In most years, the observance of Yom HaAtzmaout is not celebrated on the actual day that the State of Israel was declared (the 5th of Iyyar) in order to prevent a desecration of the Sabbath.
This year, it is celebrated on the 6th of Iyyar, so that the Memorial Day Services begin on Sunday night rather than Saturday night. (In fact, the next time that Yom HaAtzmaout will be celebrated on the 5th of Iyyar is in the year 2020!!)
If Judaism lends importance to actual date of an event, how can we reconcile the following issues:
- Rav Goren zt"l ruled that the proper day should be observed, but what about separating ourselves from the public who observes the deferred day?
- When should we recite the Hallel prayer? Isn't it in vain if we're not saying it on the day of the miracle?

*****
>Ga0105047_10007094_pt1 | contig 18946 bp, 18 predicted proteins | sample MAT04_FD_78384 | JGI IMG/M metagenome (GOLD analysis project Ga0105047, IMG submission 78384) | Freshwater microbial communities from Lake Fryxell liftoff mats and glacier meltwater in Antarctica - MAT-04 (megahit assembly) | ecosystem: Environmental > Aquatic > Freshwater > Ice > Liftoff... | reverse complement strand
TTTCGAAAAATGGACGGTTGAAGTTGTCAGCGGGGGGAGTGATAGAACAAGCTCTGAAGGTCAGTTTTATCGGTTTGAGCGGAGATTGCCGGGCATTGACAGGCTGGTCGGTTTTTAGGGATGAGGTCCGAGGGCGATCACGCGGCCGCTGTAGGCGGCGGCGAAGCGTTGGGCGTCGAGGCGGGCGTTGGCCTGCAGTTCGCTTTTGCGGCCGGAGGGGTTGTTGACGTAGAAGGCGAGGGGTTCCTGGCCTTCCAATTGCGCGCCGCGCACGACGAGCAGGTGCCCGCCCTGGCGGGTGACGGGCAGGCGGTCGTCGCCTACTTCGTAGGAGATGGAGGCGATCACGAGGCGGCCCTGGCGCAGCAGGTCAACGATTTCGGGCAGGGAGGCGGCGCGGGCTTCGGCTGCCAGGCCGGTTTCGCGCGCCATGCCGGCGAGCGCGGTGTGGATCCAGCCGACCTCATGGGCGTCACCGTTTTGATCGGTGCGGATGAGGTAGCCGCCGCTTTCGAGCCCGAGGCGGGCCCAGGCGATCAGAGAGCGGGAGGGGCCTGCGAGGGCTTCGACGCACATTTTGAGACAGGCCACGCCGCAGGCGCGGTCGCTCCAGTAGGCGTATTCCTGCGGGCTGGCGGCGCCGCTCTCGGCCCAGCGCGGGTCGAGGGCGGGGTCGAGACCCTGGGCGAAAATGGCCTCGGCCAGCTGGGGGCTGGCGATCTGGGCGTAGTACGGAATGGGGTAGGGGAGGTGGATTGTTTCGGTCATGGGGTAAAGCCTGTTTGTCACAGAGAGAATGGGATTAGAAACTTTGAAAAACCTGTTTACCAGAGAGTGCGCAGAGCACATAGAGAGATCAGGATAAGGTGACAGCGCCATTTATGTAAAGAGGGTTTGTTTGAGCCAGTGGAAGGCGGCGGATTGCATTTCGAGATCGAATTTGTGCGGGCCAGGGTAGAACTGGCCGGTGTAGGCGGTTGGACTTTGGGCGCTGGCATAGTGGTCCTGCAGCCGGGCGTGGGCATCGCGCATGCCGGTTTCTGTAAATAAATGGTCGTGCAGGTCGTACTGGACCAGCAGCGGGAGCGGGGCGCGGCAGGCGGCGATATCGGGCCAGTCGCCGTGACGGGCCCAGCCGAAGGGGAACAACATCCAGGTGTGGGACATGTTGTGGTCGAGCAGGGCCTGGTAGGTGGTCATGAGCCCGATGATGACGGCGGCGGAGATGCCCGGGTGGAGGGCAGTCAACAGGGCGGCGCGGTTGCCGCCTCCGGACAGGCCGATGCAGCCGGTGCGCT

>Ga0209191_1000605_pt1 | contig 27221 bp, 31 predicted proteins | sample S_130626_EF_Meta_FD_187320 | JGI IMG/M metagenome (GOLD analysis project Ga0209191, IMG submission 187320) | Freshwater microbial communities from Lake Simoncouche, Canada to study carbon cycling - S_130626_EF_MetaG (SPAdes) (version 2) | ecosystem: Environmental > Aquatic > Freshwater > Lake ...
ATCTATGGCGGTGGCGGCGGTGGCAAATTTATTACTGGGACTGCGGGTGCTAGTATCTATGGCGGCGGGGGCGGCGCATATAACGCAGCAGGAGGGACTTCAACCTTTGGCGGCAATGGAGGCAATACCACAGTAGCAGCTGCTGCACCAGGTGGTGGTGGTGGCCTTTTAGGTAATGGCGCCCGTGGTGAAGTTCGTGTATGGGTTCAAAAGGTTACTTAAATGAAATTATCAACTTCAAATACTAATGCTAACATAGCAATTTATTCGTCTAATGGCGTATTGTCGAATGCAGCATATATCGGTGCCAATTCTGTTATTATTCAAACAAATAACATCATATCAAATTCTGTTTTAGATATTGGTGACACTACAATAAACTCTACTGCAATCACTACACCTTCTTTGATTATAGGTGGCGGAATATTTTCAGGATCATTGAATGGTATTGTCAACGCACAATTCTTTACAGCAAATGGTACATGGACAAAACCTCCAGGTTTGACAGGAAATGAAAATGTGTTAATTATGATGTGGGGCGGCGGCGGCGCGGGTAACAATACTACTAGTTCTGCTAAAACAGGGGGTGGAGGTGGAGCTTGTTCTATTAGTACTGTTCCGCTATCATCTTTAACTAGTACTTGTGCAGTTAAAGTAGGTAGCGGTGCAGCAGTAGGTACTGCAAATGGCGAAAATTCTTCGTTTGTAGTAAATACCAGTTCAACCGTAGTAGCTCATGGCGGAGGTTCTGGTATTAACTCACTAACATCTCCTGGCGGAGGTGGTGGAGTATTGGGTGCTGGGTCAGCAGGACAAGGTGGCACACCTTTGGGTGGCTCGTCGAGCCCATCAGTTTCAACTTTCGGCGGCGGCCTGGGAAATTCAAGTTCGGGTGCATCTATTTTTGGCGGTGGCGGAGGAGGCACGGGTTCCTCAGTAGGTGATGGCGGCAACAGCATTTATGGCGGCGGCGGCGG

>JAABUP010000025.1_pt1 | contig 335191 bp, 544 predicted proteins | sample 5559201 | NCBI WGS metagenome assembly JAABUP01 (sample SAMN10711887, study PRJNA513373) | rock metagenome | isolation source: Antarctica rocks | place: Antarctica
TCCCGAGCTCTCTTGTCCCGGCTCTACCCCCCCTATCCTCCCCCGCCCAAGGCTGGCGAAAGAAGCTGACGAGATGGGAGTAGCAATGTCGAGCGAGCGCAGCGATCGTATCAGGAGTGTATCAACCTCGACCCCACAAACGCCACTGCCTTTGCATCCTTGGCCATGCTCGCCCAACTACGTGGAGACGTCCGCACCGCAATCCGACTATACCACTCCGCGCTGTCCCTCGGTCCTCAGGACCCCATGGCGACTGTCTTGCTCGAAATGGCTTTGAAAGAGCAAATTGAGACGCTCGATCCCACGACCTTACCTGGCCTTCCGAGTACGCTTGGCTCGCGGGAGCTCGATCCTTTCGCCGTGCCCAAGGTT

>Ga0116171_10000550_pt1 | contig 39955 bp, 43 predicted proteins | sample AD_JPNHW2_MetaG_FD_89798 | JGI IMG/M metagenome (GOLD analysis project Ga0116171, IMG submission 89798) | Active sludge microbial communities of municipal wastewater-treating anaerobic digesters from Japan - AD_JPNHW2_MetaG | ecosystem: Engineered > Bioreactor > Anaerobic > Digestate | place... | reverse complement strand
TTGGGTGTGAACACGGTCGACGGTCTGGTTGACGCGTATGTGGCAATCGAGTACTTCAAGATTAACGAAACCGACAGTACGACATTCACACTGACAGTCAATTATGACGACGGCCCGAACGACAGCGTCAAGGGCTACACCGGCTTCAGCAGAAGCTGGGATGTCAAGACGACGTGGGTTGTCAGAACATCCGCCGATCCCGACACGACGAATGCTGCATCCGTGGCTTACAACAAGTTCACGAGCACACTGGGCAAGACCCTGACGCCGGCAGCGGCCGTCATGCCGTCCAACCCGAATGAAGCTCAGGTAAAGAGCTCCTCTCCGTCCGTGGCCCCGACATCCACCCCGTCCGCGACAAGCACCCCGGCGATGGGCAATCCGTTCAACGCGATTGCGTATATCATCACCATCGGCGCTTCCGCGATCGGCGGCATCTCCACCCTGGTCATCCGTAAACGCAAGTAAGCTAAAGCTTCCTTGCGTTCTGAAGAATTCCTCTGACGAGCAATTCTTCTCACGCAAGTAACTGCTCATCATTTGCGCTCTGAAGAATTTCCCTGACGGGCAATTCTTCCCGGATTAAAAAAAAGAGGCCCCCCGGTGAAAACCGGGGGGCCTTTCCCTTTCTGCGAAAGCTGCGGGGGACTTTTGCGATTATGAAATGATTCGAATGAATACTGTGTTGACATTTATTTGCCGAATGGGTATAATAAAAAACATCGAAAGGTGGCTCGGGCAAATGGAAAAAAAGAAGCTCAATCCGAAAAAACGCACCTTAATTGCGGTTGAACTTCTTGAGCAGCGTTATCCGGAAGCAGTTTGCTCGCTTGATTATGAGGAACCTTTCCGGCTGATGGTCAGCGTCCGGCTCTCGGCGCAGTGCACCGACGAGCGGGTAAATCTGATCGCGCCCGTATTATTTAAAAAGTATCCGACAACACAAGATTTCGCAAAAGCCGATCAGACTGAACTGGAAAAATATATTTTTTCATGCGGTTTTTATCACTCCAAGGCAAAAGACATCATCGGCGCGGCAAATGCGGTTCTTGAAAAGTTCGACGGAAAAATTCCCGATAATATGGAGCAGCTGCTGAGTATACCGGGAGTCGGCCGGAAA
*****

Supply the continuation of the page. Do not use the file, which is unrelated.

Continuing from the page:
- When do we add the Al-HaNissim prayer to our Birkath HaMazon and Shmona Esray?
Rav Bar-Hayyim suggests that we look to "Purim Meshulash" for the answer. The festivities and customs of the day should be divided into two:
- The early/deferred day would include the public celebrations, including Hallel, Shechechiyanu and the "She Assa Nissim" prayer
- The actual day, the 5th of Iyyar, should include the Al HaNissim additions to the Shmona Esray and the Birkat HaMazon as well as the special Torah reading.
The additions to the tefila would occur even when the 5th of Iyyar is observed as the Memorial Day for fallen Israeli soldiers and those who were murdered in terrorist attacks.
This is the case this year. For a copy of the article/psak, please email my friend at firstname.lastname@example.org.
Chag Sameach LeGeulah Shelayma!